Geomorphologically in Tamil Nadu, three major units are recognised from west to east. The western part comprises the Western Ghats roughly trending North-South and marked by a continuous range of Hills, extending from Nagercoil in the south upto Nilgiri -Bilgirirangan Hills in the north and further northwards through Karnataka.
The elevation of these Hills ranges between 1275 m and 2637 m. The prominent Hills are Mahendragiri, Agasthiarmalai, Anaimalai, Palani and Nilgiris. Doddabetta with an elevation of 2637 m is the highest peak in the Nilgiri Hills. The east-west trending Palghat Gap is a prominent physiographic break in the Western Ghats. The central part of the state is a vast track of dissected pediments and pediplains.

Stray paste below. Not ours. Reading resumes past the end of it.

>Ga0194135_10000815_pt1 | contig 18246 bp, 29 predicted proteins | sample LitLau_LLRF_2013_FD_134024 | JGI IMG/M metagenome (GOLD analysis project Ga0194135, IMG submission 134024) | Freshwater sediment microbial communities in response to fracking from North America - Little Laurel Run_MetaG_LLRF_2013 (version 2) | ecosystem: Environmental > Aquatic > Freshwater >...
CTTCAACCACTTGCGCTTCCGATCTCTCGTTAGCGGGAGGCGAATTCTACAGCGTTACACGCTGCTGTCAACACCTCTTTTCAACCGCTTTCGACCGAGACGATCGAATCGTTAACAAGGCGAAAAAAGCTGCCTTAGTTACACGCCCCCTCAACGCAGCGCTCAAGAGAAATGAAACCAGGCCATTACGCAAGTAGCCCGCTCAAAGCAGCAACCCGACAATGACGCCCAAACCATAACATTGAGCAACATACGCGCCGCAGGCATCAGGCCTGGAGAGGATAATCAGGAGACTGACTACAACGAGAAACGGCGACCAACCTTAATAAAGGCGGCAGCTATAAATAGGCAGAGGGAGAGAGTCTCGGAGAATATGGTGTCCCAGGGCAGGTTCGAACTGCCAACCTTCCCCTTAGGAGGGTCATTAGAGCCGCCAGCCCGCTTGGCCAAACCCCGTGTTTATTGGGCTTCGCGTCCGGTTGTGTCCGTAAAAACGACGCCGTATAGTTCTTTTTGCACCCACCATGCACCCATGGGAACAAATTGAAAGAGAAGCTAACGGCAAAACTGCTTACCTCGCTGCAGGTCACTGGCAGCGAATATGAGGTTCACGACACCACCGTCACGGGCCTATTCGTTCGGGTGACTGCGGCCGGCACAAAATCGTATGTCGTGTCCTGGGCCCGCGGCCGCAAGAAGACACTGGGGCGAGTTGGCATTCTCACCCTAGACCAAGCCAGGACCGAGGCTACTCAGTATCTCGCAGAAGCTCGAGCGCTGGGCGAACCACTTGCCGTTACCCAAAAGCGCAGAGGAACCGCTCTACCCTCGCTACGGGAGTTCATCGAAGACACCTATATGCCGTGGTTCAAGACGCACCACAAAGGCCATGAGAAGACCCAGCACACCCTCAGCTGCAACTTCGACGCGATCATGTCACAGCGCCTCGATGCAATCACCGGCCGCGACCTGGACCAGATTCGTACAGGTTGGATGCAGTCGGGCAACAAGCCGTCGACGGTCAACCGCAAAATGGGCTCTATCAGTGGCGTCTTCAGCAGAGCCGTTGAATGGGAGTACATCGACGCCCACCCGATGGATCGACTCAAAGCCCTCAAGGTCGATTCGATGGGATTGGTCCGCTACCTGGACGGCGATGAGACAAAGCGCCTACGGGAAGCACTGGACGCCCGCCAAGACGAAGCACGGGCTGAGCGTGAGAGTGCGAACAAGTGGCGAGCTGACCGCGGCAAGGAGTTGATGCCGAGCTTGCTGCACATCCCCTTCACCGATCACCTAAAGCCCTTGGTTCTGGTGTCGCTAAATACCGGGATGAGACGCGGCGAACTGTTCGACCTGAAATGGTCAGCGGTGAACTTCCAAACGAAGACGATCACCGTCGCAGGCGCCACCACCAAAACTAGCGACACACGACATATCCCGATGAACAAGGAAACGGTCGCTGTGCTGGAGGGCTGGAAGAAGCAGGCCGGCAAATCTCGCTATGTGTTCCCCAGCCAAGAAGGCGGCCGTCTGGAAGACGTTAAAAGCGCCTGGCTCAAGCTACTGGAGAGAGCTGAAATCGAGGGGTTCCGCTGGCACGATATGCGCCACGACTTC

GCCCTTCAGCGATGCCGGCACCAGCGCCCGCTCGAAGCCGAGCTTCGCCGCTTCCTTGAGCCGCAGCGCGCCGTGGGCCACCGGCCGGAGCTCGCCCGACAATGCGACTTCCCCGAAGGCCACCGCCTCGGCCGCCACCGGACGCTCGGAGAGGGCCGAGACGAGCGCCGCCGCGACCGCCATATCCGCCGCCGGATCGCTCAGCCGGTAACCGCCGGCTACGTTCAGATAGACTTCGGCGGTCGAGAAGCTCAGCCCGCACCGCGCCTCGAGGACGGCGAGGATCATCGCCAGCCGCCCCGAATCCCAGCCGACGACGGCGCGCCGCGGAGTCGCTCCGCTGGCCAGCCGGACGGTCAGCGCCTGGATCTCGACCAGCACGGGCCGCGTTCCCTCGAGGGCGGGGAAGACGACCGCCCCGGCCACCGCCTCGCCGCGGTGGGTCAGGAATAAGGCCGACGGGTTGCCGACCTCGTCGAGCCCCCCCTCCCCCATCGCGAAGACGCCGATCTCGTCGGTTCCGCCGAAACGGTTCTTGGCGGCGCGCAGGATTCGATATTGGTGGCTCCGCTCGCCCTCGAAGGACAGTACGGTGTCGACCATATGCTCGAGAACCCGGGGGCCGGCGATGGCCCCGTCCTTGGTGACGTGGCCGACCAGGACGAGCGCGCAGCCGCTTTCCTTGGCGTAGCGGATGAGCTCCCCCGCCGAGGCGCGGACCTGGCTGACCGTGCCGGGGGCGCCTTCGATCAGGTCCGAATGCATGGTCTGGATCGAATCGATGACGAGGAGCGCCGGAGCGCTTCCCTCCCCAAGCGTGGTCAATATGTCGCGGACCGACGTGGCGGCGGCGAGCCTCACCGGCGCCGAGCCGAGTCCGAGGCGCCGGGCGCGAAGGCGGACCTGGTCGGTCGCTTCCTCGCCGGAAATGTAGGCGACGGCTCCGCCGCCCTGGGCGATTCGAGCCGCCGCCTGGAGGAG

Residual Hills in this part viz., Shevaroy, Kalrayan, Chitteri, Kollimalai, Pachchaimalai and Javadi demarcate the extensions of Eastern Ghats, while Karandamalai, Sirumalai and Kodaikanal Hills form another set of residual Hills, further south. The eastern part of Tamil Nadu and Pondicherry and Karaikkal are marked by a coastal plain with associated landforms like vast tidal flats, continuous beach ridges, estuaries and lagoons and a narrow but fairly continuous beach.